Or 1,096 days. Or 36 months.
That’s how long it’s been since I stopped drinking on 17 January 2018.
“Why?” many of my friends and colleagues asked with bewilderment as much as curiosity.
Most didn’t like the answer: Because I wanted to change my life.
No one pressured me to stop drinking. When it came to alcohol, I knew my limit and respected it. Alcohol wasn’t ravaging my life. “Then…why?” people continued to ask.
When Life Speaks…
Sometimes, life speaks to you but you’re tone-deaf. I was tone-deaf. I’d spent most of 2016 and 2017 on autopilot. Did things the way I always had while expecting different results. Instead of moving forward I was stuck in neutral. I was too exhausted and too often visiting my doctor wondering why I wasn’t just sick but STILL sick. Tired of complaining of fatigue and the long bouts of insomnia. Stuck in the same old patterns, something had to give.
By this point, I’d been caffeine-free for about eighteen months (I’m back drinking too many coffees in a day). But I noticed that on the nights I had wine with dinner, my sleep was restless. The next morning, it took me longer to get moving and feel alert. I had less energy and it was hard to focus.
If I wanted to give my best to every day, I had to break bad habits.
If I wanted to be more present, I had to be honest about all the things I let distract me.
If I wanted to live my best life, I had to end the patterns of behaviour holding me back.
So, I gave alcohol the boot. Bye, bye. So long. Good riddance.
“I couldn’t do that, but good for you,” was often what I heard after explaining why I wasn’t interested in joining people for drinks in the hotel bar. Or elsewhere.
When I want to achieve a goal, the best thing I can do is set myself up for success. When I’m working to hammer out the final version of a book before handing it off to my editor, the only noise in the background are Mozart’s complete piano concertos, performed by Daniel Barenboim and the English Chamber Orchestra. During the fifteen weeks I trained for the 2019 Toronto Waterfront Marathon, I hit the running trail between 4:30 and 5:00 am when I knew I performed at my best. To succeed, I need to be ‘in the zone’ and avoid any person, place, or thing that may distract me.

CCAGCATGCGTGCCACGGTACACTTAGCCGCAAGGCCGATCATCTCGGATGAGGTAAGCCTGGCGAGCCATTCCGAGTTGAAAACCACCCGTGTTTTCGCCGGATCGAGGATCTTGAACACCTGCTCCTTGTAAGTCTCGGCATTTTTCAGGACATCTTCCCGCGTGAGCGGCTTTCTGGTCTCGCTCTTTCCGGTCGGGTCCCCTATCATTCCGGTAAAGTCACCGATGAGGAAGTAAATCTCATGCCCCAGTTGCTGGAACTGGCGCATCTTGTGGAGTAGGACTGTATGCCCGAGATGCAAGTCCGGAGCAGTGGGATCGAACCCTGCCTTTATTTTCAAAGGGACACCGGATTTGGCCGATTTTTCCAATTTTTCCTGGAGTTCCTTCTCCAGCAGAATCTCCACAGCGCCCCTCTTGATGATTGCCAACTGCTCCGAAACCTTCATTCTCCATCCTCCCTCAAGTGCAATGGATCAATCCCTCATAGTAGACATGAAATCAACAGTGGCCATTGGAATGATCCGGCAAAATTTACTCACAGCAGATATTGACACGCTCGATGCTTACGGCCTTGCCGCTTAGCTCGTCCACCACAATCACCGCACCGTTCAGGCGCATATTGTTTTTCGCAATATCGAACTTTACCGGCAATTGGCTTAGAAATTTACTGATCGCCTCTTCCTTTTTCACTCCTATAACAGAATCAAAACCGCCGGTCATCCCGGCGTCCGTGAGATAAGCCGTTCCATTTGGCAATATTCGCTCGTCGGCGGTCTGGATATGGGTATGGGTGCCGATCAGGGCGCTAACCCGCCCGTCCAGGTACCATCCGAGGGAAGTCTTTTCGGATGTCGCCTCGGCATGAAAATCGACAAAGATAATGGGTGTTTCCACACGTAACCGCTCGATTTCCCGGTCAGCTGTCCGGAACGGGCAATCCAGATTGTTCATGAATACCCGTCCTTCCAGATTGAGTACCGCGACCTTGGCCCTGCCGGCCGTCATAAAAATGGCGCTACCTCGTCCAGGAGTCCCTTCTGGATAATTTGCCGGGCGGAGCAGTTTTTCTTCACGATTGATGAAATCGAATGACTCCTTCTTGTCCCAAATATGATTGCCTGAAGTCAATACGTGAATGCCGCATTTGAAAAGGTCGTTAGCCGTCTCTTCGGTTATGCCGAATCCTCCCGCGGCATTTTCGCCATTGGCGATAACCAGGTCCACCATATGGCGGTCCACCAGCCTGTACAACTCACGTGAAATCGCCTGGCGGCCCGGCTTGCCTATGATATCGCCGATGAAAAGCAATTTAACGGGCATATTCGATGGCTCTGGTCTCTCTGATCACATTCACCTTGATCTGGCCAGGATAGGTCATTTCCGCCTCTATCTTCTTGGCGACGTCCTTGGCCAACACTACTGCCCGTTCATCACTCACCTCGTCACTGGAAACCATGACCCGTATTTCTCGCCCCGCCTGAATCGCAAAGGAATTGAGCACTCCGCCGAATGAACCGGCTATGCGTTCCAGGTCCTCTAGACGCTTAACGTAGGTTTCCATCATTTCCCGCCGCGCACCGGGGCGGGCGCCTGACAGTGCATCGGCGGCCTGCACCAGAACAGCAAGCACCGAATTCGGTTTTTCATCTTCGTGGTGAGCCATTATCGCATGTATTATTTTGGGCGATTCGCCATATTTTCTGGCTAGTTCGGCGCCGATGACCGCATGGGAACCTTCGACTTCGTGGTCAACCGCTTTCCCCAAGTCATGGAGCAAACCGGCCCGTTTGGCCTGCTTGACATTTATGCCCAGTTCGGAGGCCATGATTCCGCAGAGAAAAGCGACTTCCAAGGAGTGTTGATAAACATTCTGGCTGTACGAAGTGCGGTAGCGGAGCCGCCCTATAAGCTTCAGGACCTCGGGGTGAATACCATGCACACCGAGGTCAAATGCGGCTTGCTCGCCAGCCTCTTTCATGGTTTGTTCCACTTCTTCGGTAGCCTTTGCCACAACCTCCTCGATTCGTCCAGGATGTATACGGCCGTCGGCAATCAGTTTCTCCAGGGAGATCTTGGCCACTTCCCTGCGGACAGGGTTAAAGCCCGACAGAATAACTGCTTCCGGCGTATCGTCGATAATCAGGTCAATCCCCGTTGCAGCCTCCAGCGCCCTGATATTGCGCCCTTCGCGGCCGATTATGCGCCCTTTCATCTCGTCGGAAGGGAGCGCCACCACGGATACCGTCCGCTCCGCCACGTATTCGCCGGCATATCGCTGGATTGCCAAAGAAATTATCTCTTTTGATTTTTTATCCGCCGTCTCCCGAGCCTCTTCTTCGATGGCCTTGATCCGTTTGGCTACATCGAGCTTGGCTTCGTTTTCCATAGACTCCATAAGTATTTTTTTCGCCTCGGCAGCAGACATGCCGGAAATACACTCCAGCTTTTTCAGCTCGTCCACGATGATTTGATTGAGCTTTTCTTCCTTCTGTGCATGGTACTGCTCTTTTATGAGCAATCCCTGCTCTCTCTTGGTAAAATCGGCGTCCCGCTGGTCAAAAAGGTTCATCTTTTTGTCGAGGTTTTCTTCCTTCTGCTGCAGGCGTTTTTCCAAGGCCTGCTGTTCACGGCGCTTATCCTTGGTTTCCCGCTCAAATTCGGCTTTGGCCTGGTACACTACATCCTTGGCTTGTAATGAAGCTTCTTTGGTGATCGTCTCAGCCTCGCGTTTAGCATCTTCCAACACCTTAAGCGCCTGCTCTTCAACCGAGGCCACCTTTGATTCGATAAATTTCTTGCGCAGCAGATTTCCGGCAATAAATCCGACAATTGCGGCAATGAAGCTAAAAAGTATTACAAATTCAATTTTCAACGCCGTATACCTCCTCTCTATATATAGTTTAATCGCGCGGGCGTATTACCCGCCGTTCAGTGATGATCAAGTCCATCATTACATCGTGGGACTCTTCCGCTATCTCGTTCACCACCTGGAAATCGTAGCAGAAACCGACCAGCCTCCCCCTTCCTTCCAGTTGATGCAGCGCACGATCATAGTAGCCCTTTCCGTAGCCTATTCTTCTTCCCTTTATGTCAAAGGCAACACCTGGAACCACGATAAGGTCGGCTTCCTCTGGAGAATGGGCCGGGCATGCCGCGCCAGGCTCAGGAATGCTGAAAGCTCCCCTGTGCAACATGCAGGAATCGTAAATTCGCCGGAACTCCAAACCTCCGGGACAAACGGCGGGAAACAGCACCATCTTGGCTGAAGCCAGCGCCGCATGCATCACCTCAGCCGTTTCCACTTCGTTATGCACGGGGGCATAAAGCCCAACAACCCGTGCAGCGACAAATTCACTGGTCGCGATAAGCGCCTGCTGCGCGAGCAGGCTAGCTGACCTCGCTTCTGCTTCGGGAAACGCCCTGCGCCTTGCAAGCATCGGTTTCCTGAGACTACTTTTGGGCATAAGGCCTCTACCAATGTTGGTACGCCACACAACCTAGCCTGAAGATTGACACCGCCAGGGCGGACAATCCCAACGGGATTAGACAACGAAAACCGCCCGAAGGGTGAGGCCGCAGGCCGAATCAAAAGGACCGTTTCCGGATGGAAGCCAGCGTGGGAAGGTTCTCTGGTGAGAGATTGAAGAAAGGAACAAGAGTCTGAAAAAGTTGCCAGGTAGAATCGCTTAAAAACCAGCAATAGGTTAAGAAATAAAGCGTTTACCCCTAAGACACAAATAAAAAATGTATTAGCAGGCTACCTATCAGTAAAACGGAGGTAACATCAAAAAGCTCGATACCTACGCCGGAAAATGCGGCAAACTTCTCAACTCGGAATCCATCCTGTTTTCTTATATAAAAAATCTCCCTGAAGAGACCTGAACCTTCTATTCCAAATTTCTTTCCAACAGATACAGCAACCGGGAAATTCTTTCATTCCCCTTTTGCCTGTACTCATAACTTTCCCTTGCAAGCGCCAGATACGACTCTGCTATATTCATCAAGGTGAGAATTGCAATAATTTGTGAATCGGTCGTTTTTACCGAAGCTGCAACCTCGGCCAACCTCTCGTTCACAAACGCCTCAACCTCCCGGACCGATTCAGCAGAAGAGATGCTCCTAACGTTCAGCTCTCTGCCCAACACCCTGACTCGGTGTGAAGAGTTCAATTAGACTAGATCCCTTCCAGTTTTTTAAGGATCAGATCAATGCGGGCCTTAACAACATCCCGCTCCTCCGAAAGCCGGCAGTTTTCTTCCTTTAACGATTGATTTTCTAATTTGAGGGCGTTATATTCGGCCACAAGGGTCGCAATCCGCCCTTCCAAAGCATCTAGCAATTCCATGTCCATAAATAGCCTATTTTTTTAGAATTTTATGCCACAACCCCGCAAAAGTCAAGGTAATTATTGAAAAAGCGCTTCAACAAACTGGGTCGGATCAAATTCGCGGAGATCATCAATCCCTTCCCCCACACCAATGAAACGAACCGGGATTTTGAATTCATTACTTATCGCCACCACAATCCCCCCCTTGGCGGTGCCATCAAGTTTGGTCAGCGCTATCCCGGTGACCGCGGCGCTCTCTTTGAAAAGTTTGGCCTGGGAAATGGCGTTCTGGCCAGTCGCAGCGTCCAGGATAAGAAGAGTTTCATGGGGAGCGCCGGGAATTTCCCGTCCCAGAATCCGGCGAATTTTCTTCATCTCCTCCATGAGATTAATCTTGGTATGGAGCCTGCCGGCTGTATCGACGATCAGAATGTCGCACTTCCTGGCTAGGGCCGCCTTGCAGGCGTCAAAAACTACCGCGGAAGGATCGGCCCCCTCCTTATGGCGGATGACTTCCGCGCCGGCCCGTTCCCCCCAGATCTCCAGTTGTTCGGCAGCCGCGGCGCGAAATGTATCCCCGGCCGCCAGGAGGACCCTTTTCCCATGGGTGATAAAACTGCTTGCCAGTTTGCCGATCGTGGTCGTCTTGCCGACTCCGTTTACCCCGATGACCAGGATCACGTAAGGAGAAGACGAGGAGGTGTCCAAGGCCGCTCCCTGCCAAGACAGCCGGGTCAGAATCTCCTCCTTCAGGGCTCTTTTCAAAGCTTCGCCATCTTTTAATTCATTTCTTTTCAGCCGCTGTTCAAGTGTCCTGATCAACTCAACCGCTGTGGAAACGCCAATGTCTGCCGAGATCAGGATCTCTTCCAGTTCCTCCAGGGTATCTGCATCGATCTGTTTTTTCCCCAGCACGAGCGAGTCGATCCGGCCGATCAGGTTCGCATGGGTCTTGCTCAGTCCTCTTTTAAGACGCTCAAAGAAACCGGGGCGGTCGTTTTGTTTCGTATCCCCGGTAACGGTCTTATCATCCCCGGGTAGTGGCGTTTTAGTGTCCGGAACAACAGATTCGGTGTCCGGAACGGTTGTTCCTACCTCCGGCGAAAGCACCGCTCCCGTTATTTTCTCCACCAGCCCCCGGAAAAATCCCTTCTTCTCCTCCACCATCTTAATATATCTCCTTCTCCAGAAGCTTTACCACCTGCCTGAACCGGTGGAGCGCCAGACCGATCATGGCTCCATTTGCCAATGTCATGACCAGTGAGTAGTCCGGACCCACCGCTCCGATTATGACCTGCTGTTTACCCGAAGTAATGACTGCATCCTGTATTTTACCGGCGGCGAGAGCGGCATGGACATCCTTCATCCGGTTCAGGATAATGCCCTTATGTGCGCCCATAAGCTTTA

So, I wouldn’t drink with my colleagues. I wouldn’t go into the LCBO (the main liquor store in Ontario). Didn’t eat any foods cooked in/with alcohol (that was a bigger challenge than I thought it would be). Told my partner when we did meet friends for dinner that if he ordered alcohol, I wasn’t paying for it. Hardcore? Maybe.
State of Grace
But the last three years without alcohol have allowed me to honour who I am and not who others wish me to be. Giving up alcohol wasn’t a magic bullet that righted everything I struggled with. It took time, but I lost twenty pounds. My sleeping improved. I had more energy and could focus for longer periods of time.
Being sober gave me clarity: That each day I can choose to do what’s necessary to take care of my mental and physical health. Now I’m more present, more aware of who I am and what matters most to me. And to be honest, I don’t miss sipping on mimosas at brunch or the red wine reduction that accompanies roasted beef tenderloin. Or the long lineups at the LCBO ahead of a long weekend or holiday closure.
This much I do know…
Sober, I have the greatest chance of living my best life.
Sober, the world will see the truest expression of who I am.
Sober, nobody can turn my head around.